as long as the ups is the right size for your gear, there's no reason not to. i mean, i could run my pc for an hour or two on battery power, but that's not what I bought it for. i don't need it to last through a power outage without any down time. i bought it so that i'll have 5-10mins to properly shut down everything to avoid damage.


as for this issue, definitely sounds like an issue with the household wiring. the alarm is likely indicating that the ups is 'fixing' something. that could be insufficient wiring, an overloaded circuit, or who knows.
 

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I'd question the need for UPS on an AVR. Its not like a UPS can power the AVR from battery only, so its really only serving a surge protection function, (which any good power strip can do). Likewise for a TV, it has no place on a UPS and will only serve to drain that battery in a flash.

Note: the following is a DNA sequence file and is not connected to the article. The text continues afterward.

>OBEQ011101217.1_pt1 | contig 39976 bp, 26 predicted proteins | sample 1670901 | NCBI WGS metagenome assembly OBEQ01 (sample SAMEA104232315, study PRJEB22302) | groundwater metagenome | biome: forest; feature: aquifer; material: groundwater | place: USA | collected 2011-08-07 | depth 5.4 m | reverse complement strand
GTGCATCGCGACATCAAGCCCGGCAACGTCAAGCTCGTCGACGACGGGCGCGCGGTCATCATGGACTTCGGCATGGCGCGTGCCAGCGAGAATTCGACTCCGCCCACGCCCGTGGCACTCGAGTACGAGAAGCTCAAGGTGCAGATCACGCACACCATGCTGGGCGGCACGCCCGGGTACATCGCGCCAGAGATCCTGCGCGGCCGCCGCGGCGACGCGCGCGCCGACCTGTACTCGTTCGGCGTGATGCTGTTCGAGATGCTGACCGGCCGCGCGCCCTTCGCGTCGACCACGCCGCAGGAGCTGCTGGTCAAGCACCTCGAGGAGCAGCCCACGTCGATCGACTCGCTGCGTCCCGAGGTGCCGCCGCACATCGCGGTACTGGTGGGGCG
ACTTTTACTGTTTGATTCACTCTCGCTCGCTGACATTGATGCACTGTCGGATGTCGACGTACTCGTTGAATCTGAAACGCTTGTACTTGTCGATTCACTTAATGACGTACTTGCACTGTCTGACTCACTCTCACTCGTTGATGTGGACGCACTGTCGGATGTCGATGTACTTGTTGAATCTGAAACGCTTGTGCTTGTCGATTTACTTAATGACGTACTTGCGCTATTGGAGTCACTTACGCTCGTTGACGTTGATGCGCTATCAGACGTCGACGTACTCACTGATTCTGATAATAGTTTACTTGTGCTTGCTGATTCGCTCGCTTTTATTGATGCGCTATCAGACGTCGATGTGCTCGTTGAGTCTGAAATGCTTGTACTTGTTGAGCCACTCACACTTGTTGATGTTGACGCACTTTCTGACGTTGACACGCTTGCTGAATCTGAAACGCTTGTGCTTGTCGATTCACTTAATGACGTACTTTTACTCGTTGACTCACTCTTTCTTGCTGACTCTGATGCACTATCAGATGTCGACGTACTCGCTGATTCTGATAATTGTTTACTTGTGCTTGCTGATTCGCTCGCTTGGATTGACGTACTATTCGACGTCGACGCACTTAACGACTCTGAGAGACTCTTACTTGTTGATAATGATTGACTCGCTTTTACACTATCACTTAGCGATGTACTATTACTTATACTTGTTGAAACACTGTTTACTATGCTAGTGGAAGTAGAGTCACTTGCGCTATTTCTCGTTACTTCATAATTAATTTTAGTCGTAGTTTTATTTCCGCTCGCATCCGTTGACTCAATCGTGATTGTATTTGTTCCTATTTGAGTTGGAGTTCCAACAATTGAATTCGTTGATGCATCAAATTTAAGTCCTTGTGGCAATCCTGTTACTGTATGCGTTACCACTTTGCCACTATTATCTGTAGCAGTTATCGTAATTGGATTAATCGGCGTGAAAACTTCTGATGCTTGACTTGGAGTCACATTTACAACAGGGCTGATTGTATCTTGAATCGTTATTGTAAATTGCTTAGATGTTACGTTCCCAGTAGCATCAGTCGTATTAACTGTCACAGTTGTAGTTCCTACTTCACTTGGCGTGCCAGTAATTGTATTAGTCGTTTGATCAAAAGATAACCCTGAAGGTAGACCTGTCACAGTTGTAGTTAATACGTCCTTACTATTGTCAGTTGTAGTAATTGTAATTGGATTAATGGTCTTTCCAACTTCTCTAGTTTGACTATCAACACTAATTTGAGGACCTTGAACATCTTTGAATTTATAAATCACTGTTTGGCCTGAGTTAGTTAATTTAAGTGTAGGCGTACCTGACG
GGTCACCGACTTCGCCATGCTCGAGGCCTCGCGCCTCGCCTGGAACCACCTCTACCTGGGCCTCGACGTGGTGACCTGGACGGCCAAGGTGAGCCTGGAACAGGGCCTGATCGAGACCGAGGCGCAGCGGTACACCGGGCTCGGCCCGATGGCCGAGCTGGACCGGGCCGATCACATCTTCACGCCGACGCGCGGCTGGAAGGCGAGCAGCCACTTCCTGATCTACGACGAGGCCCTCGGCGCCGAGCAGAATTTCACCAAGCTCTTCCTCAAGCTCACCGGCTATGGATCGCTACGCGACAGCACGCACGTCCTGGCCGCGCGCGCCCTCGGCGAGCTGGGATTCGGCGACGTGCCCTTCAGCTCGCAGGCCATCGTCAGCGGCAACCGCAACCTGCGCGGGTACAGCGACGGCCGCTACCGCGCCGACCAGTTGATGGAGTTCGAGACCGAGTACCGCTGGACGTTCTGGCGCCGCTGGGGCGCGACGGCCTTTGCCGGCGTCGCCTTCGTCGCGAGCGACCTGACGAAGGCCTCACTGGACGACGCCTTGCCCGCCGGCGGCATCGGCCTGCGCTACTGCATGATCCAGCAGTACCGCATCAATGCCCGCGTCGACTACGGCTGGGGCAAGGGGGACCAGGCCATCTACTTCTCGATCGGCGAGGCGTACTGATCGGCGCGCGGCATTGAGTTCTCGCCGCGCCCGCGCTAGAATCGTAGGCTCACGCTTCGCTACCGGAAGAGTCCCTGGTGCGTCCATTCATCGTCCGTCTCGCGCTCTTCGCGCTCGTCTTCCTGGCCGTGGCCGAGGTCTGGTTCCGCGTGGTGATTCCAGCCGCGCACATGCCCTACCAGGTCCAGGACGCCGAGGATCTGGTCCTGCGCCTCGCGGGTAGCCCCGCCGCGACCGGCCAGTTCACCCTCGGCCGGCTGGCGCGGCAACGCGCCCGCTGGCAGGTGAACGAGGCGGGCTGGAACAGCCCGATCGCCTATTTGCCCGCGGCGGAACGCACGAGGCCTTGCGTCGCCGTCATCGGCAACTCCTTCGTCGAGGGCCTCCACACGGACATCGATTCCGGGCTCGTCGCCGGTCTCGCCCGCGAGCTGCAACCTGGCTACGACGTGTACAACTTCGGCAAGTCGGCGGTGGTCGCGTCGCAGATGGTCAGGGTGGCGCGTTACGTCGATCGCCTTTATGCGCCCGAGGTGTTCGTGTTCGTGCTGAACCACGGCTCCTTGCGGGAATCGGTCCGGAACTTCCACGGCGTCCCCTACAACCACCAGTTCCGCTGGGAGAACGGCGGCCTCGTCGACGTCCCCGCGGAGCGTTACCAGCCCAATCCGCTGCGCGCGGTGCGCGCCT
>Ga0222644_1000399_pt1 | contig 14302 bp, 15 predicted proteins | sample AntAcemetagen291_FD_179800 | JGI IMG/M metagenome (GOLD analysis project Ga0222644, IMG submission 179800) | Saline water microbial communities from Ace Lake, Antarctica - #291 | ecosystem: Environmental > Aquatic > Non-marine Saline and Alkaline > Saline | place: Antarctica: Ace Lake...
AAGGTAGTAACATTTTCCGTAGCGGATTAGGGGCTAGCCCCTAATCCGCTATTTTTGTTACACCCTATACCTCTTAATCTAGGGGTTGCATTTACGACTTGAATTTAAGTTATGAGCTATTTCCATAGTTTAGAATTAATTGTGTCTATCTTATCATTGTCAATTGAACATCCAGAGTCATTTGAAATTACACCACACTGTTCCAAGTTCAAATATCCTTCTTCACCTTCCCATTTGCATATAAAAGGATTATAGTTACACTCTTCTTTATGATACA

Totally wrong.
A UPS can power a TV, AVR, and just about everything. Runtime depends on load, and the UPS VA ratings. Modern LED TVs don't use much power. My 65"TV, plus 2 27" monitors, and a couple of low power devices use only 258 watts.
A UPS can save your TV, AVR during power flickers and brownouts. I've lost equipment during a flickers that were only on a surge protector. Including a side by side fridge that blew a control module twice. That fridge is now on a 1500VA sinewave UPS. It uses 599 surge watts from a cold start. Less than 200 watts normaly. Plenty of runtime.
 

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Discussion Starter #19
I recently moved into an apartment building and this place could be 30 years old, but I'll have to check into that. What should I tell their maintenance staff to do, or look for?
 

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I recently moved into an apartment building and this place could be 30 years old, but I'll have to check into that. What should I tell their maintenance staff to do, or look for?
U need to find out..
1. Have him check the AC voltage @ each outlet, is it 120VAC?
2. How is the apartment is wired?
3. How many primary 20 amp circuits does it have?
4. Since # of AC circuits are limited, Is the AC unit or refrigerator on 1 circuit? As these are heavy current appliances.

Just my $0.02.. ;)